Siebel Mobile Connector Guide > About the Siebel Mobile Connector >
The Siebel Mobile Connector allows application developers to create applications that query for (or pull) information, get information pushed to the application, or create, edit or update information in the Siebel database. The following components are involved in transactions using the Siebel Mobile Connector:
- A Siebel database. This is the database that users of the mobile application will access.
- The Siebel Server. These components execute business logic for the Siebel application and provide an XML interface between third-party applications and the Siebel database. The Siebel Server components include the Data Manager, Object Manager, Siebel Web Engine and the Siebel Mobile Connector.
- The Siebel Web Engine. Siebel Web Engine is a component of the Siebel Server that makes possible the deployment of Business applications in HTML, WML and XML. A Web browser client interacts with the Siebel database through Siebel Web Engine. The Siebel Web Engine contains the XML Web Interface that processes XML requests.
- Siebel Mobile Connector. The Siebel Mobile Connector contains an optimized application definition, the Alert Business Service, the Metadata Business Service, the GetSMCUpdate method within SWE and the Reference Configuration sample application. Third-party application developers can use the Siebel Mobile Connector to access sales, service, or self-service data, create style sheets to filter Siebel data, retrieve updates, and generate and send alert (push) workflows. The Siebel Mobile Connector uses the XML Web Interface of SWE to retrieve information from the Siebel Mobile Connector application definition (or any other Siebel application definition).
- Siebel Business Process Administration. This is a component that allows alerts to be sent to a third-party application server. It is a business application that can be customized by defining and managing the workflows that the alerts are based on.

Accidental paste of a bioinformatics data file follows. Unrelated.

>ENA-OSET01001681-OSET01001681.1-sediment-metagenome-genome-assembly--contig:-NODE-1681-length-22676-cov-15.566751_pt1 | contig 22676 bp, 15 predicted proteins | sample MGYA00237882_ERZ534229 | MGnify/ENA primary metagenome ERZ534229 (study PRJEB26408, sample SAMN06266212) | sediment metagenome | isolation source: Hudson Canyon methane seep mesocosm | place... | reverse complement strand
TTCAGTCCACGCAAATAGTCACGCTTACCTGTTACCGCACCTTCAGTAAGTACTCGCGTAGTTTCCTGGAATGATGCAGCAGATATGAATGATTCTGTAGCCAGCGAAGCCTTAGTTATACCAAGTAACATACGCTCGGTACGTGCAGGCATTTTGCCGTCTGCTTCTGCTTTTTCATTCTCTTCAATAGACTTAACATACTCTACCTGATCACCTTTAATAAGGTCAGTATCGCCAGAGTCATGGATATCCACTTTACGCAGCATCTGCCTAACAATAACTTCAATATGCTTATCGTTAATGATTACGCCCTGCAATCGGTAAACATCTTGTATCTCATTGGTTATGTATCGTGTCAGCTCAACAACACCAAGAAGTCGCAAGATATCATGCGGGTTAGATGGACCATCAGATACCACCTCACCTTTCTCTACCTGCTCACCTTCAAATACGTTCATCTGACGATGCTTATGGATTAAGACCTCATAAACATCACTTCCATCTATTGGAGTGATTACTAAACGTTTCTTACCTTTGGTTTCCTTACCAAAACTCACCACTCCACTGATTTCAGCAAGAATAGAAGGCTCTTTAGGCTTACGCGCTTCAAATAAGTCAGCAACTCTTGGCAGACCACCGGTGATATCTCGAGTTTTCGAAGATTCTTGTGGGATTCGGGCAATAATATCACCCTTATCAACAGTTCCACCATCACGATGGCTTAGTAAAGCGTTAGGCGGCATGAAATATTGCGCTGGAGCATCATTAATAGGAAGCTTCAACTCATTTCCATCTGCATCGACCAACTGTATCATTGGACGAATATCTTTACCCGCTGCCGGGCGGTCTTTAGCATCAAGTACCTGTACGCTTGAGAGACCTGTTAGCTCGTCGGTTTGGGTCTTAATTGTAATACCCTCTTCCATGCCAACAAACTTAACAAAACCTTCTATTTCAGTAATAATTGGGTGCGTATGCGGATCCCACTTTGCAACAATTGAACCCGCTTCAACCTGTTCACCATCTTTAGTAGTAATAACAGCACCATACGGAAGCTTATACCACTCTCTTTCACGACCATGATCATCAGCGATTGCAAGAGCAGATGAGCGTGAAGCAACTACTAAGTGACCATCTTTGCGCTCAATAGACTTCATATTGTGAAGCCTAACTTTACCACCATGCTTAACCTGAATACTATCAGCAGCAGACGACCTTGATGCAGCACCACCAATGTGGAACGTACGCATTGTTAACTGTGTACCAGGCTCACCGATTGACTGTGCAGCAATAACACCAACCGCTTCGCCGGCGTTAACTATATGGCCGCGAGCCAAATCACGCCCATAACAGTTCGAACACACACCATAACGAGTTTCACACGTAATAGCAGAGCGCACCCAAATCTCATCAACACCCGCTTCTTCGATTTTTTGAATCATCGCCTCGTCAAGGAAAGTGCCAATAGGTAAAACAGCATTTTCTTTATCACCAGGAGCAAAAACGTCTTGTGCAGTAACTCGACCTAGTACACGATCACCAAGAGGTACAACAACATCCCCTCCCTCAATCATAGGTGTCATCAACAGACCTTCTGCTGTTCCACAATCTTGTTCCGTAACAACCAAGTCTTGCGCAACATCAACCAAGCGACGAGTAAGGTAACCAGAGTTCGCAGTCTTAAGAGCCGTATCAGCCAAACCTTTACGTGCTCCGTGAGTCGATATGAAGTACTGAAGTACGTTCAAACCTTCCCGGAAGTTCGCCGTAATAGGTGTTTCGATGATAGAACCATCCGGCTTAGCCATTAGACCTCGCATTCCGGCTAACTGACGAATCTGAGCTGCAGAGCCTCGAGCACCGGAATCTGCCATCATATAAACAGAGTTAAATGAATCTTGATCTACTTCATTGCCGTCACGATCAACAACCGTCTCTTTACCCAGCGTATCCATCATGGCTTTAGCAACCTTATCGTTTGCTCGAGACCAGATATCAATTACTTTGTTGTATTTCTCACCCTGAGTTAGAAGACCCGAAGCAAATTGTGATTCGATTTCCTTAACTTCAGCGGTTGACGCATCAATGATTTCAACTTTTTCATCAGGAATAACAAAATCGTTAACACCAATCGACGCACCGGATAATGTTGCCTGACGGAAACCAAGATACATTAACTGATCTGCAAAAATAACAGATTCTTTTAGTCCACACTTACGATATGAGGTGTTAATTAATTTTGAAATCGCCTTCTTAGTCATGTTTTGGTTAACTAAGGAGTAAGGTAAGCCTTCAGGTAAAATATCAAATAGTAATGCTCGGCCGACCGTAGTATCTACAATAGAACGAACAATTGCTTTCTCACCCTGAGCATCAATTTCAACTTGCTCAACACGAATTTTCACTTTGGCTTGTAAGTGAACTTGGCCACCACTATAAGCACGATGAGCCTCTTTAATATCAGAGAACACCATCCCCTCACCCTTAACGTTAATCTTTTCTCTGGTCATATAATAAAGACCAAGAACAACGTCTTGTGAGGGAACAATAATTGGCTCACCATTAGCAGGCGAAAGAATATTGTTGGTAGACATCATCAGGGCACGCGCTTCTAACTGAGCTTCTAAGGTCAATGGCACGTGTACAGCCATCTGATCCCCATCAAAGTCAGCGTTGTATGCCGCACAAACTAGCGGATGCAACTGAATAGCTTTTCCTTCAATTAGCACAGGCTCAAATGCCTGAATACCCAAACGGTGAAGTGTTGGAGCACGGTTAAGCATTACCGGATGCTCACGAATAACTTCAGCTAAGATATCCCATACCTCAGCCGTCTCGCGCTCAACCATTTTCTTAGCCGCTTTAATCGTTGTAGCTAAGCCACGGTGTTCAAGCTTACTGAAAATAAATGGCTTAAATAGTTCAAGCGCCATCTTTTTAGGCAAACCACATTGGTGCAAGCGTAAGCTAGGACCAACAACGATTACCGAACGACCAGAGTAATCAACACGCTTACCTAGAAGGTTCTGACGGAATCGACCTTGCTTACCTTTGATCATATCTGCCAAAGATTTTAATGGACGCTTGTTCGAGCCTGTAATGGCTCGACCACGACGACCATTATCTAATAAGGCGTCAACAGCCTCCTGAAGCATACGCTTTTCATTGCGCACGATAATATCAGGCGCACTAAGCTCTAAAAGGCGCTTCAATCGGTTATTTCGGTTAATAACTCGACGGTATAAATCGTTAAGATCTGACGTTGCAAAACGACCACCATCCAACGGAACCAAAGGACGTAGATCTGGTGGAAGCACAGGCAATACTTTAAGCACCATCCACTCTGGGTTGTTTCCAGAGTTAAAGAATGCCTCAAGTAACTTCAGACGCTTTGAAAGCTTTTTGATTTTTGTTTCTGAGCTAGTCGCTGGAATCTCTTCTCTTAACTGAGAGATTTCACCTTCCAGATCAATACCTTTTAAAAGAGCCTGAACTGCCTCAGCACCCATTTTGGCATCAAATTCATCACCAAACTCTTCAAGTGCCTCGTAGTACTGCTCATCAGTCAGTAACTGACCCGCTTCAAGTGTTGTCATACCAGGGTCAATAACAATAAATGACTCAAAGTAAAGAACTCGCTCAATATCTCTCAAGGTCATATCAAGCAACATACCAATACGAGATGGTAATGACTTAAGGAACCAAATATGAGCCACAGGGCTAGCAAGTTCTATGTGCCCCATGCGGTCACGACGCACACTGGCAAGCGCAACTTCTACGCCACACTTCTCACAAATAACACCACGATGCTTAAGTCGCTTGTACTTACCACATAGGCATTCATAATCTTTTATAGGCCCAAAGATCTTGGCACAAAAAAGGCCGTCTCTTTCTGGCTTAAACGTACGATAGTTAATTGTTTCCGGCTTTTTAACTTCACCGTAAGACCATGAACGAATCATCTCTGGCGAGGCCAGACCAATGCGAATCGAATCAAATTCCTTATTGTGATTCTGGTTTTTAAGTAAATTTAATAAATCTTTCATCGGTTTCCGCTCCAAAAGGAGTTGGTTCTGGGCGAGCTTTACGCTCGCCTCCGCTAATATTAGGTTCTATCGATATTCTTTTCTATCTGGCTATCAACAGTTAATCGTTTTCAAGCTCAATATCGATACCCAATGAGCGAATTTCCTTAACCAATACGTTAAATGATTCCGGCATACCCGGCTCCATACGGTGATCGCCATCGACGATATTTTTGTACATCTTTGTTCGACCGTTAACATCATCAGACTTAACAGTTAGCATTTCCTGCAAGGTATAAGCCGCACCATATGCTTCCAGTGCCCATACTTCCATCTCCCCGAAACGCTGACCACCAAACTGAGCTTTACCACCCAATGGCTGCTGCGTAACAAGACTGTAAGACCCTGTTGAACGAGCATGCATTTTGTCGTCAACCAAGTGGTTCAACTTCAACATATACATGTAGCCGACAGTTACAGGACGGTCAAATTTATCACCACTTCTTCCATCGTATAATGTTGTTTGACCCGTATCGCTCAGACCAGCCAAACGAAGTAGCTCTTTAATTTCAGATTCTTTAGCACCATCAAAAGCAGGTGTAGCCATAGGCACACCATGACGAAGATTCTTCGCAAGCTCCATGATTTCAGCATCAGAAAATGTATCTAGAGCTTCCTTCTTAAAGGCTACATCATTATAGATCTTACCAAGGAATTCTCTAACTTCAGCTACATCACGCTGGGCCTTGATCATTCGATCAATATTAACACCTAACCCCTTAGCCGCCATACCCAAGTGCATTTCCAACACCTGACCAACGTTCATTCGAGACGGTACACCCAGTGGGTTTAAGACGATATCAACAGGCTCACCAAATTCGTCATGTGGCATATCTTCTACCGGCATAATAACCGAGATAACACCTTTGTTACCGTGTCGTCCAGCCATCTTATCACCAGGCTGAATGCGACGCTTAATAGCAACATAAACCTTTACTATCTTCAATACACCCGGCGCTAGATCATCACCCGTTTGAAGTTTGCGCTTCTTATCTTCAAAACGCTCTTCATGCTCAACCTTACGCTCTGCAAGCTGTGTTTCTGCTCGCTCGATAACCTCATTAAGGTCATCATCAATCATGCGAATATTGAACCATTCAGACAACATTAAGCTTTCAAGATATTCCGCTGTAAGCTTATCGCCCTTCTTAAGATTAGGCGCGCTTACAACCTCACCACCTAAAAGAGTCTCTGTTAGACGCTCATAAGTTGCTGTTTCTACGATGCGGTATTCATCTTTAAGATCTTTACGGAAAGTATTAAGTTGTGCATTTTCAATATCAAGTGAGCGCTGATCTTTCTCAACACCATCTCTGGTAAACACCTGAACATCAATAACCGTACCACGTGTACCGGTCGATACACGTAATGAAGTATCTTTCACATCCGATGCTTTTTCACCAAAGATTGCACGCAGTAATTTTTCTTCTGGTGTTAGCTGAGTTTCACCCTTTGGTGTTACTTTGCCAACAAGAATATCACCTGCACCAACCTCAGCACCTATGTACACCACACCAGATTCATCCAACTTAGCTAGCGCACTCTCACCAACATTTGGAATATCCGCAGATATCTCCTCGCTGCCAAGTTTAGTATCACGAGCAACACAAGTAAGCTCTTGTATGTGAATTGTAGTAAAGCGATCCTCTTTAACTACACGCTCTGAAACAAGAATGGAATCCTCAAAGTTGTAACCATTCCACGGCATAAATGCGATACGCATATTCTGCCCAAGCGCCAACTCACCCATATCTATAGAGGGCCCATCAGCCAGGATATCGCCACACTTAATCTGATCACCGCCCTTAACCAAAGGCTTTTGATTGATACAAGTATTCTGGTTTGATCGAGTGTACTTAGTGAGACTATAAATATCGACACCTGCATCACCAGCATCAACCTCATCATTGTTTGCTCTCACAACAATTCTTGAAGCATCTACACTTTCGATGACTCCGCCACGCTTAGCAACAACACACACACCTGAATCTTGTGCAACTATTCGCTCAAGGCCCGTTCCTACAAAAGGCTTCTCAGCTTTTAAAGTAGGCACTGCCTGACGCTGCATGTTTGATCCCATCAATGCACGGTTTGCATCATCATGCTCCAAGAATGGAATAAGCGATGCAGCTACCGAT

- A Reference Configuration Sample. This sample is provided to show how to access the Metadata Business Service. The sample generates style sheets used by the third-party application and alerts based on defined business processes. It also allows the application developer to configure smcalert.cfg, the configuration file used by the Alert Business Service to determine the transport mechanism. It is hosted by an enterprise on a Microsoft Windows 2000 Web server. Third parties may wish to expose this capability within their own toolset, allowing developers to configure the third-party application.
- A third-party application server. This middleware application server exposes the infrastructure necessary for building mobile applications between the Siebel application and the end user. The middleware application server is responsible for queries for and retrieval of Siebel data. It interfaces with the Siebel Web Engine XML Web Interface using XML commands and presenting the data as required to the end-user. For example, a voice application server would contain the necessary telephony, speech recognition, and text-to-speech capability to interface with a user though a speech application. Additionally, a wireless online or offline application would contain the necessary client-server queuing software to allow the storage and forwarding of messages from the server to the client or vice versa.
- A mobile client. In deployments of applications in wireless environments, Siebel data is accessed by users with client software residing on a mobile device such as a personal digital assistant or mobile phone. The client software is capable of accessing the third-party application and displaying a user interface in HTML, WML or other mark-up language. It is not necessary that the application platform be a mobile device; other platforms can also be used with the Siebel Mobile Connector. In the Siebel architecture, no components are hosted on the client.
Figure 1 illustrates the architecture of a system using the Siebel Mobile Connector to provide access to the Siebel database from a third-party mobile application.
Figure 1. Siebel Mobile Connector Architecture
Each block in Figure 1 represents a separate machine, although some of the components shown separately could be installed on a single machine.